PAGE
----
Emmet (former Zen Coding) allow us to write HTML/XML and CSS files more fast and in a more brief and less tedious way. Emmet takes the snippets idea to a whole new level: you can type CSS-like expressions that can be dynamically parsed, and produce output depending on what you type in the abbreviation.

The best way to know how this works is to look at the tutorial (:h emmet-tutorial vimhelp:emmet-tutorial) or read the official documentation, Emmet docs


  • <C-Y>, expand abbreviation (works as a wraper in visual mode, see the help)
  • <C-Y>d select the tag inward
  • <C-Y>D select the tag outward
  • <C-Y>n go to the next edit point
  • <C-Y>N go to the previous edit point
  • <C-Y>i update image size
  • <C-Y>k remove tag
  • <C-Y>j split/join tag
  • <C-Y>/ toggle comment
  • <C-Y>a make anchor from url
  • <C-Y>A make quoted text from url
  • <C-Y>c code pretty

Color Management

unite colorv

ColorV is the perfect plugin to deal with Color Management under Vim. And is ideal for edit CSS files and preview the colors that match with his definition. Also have a lot of tools for pick a color, choose/create a color scheme, deal with different color spaces, ... It has virtually everything you could need for color management, without envy too many professional tools


<LocalLeader>c or :Unite menu:colorv shows the ColorV menu



  • open colorv show the ColorV window

  • open colorv with the color under the cursor show the ColorV window with the color under the cursor selected

  • preview colors is very useful for CSS sheets, where shows the color codes highlighted with its matching color

  • color picker open a graphical color picker

  • edit the color under the cursor open ColorV window with the color under the cursor and when we close it, put the edited color in the buffer

  • the next entry is similar as above, but in this case change all the buffer colors similar to the selected one (previous confirmation)

  • insert a color insert a color using the ColorV window. In the mapping the second i can be replaced for a r to insert a RGB color or a m for a CMYK one, etcetera (look at the help for more information)

  • color list relative to the current show a side window with a color list with the same hue that the one under the cursor. The h in the mapping can replaced by a s to show a color list by saturation, a for analogues, and so on (consult the help for more info)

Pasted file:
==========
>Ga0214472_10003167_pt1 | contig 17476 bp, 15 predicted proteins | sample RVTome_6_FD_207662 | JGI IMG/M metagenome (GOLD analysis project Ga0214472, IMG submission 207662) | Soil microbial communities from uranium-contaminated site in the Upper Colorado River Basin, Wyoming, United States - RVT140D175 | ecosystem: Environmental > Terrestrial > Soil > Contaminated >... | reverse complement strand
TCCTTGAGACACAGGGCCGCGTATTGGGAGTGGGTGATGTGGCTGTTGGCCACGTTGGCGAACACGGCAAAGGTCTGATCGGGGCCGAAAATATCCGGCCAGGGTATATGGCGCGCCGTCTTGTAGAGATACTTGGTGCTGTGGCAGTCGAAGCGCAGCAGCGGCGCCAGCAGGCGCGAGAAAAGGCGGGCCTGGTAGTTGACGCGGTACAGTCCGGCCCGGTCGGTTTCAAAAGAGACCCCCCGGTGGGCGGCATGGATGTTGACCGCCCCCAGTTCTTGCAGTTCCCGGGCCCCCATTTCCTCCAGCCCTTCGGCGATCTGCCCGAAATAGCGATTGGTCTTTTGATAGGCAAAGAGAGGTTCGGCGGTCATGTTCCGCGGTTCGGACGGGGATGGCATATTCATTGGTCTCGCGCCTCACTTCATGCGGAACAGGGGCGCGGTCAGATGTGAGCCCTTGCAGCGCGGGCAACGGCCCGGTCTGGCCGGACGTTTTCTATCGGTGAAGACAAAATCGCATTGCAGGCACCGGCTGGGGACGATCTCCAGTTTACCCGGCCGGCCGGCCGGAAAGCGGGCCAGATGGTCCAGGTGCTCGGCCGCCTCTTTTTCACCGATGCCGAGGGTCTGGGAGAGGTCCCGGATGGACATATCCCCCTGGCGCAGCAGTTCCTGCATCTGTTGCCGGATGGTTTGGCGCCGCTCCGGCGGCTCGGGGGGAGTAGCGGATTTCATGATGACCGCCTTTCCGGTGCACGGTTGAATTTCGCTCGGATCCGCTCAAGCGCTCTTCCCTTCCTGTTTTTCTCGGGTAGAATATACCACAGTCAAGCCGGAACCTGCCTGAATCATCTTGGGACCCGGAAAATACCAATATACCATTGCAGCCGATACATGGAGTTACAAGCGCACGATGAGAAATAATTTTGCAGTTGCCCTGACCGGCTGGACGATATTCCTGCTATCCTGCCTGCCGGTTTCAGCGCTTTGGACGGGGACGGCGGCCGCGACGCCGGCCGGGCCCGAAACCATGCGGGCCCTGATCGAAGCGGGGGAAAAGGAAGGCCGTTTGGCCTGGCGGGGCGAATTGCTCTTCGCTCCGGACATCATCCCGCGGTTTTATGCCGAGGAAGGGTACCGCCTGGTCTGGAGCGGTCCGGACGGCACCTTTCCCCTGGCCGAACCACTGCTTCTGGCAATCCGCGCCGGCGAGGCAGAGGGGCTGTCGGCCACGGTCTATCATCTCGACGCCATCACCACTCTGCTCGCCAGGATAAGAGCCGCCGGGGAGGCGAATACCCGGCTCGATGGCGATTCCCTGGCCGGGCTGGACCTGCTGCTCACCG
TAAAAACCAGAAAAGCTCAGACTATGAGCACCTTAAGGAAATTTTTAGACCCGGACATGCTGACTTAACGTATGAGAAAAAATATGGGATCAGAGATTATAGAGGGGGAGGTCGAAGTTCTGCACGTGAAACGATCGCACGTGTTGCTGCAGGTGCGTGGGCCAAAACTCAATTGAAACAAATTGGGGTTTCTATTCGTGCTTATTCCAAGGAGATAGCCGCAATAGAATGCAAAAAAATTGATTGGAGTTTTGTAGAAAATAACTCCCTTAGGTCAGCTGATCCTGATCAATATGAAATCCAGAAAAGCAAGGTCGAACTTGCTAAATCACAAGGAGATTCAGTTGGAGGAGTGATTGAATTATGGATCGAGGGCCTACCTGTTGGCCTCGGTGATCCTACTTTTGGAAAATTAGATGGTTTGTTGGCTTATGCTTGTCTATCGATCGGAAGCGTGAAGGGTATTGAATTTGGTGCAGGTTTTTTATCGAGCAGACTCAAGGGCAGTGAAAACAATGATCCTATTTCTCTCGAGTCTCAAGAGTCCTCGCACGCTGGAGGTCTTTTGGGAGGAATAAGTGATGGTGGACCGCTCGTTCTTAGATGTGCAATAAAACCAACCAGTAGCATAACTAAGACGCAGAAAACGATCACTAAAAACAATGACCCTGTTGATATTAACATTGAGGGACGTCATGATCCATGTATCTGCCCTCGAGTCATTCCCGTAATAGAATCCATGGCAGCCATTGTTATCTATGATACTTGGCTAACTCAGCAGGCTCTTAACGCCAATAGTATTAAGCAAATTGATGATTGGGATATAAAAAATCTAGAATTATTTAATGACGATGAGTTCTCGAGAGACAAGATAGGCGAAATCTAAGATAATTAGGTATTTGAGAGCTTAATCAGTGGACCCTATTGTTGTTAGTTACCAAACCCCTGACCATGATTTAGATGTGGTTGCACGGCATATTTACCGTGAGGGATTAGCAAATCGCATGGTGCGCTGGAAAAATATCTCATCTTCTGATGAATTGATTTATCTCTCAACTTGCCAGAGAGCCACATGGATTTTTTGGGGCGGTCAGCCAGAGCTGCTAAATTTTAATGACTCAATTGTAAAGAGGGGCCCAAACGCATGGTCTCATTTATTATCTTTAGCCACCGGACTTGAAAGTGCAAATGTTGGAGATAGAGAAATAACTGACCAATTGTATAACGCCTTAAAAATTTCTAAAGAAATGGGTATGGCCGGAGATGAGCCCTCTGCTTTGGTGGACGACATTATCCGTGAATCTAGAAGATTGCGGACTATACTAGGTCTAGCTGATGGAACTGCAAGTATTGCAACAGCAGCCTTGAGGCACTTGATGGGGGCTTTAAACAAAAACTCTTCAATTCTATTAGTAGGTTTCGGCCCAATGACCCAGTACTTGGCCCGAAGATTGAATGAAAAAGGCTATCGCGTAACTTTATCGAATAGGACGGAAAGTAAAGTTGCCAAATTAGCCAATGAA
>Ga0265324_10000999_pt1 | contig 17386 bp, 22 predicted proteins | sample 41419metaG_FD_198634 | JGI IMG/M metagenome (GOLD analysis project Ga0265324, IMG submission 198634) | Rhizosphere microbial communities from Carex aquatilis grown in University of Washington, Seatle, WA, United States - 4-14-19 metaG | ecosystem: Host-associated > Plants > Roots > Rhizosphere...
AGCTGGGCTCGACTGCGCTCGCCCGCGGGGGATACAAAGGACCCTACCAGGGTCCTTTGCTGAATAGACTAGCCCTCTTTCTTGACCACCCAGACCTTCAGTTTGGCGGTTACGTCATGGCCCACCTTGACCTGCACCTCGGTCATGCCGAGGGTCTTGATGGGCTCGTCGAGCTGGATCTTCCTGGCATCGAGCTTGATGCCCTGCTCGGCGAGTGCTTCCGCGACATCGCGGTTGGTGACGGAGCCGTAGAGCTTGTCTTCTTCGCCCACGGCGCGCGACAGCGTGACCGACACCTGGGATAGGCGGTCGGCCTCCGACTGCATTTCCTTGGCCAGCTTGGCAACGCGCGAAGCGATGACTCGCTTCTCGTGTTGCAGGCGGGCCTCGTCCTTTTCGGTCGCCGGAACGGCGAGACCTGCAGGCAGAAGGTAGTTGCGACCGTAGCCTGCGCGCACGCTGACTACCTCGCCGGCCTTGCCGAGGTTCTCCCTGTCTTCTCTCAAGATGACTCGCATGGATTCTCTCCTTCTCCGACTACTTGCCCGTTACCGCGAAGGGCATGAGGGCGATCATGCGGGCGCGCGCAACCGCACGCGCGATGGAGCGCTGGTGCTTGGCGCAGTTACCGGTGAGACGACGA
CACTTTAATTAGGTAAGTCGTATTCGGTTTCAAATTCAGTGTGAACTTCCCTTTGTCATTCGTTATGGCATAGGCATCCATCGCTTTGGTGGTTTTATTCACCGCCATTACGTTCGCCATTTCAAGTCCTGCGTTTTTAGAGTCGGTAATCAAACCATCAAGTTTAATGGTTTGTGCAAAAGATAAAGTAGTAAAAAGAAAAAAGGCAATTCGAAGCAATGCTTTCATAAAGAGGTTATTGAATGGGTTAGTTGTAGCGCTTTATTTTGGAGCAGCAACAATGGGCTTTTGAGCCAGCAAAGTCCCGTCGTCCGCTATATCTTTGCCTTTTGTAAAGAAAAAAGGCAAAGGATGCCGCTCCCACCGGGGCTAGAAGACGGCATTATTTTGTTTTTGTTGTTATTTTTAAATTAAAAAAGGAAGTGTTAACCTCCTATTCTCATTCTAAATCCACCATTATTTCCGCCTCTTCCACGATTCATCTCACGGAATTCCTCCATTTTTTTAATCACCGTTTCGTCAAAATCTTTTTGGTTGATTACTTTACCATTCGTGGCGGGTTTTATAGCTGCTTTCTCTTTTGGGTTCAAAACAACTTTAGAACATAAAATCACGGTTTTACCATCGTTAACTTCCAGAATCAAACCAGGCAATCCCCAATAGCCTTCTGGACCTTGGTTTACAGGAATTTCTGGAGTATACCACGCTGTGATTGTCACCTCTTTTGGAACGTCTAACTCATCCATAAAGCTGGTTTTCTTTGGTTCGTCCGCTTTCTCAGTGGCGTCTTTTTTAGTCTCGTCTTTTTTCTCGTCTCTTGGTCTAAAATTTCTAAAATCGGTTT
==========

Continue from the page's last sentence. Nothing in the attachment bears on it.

• show color list (Web W3C colors) show a side window with a colors list by name (Web W3C colors)

  • choose color scheme (ColourLovers, Kuler) allow us to choose a color scheme from Kuler o ColourLovers

  • show favoire color schemes show the color schemes marked as favorites (f to mark it, F to unmark it)

  • new color scheme create a new color scheme

  • create hue gradation between two colors crate a color gradation based in a parameter (hue, saturation, ...)

    Mappings in the ColorV window

    • z/Z resize the window
    • ? show the mappings ciclically
    • q close the window


unite markdown

This allows us to preview the rendering of a Markdown file in the browser, it supports the Markdown extra extension. The file is rendered by Python-markdown, creating a temporal html file and open it in a browser tab.

Used in conjunction with a plugin that refresh the browser tab when the html file changes, we get a way to preview your document changes without leaving vim .


  • <localleader>k or:Unite menu:markdown shows the markdown menu


  • preview renders the Markdown document in a temporal html file and open it in a new browser tab

  • refresh rewrites the html file with the changes



This is provided by the Riv plugin, a plugin so powerful that I only will mention here the more essential features. It supports Folding, Syntax Highlighting, Sphinx Support, Projects, Export, Scratch, Todos, ... and a complete set of reST Document edition features. It can be used as a Document/Documentation Writer, but also as a Task Manager, Diary, Project Manager, ...

In fact, the only thing I'm going to show is the commands that documents the plugin (the help itself is made via various rst documents):


  • :RivIntro shows the Intro documentation
  • :RivQuickStart shows a QuickStart documentation about riv
  • :RivInstruciton shows a detailed Instructions manual
  • :RivCheatSheet shows a reST CheatSheet

There is also a little Unite menu (maybe I'll improve it later):


  • <localleader>r or:Unite menu:rest shows the reStructuredText menu

The plugin is only available when a reST document is opened/created.

Linux/Unix tools


It has a similar behavior that the vimdiff tool but for directories instead of individual files



  • :DirDiff {A:directory 1} {B: directory 2} shows the differences between the two directories
  • :DirDiffQuit exit from DirDiff mode

Hexadecimal Editor

For this I use the Vinarise plugin, a well thought hexadecimal editor for Vim.

No play with this, is not a toy, this is for grown ups only! If you do not know what you are doing, keep your hands out of it! 😄 If you are all thumbs, this tool is a sure candidate for a disaster.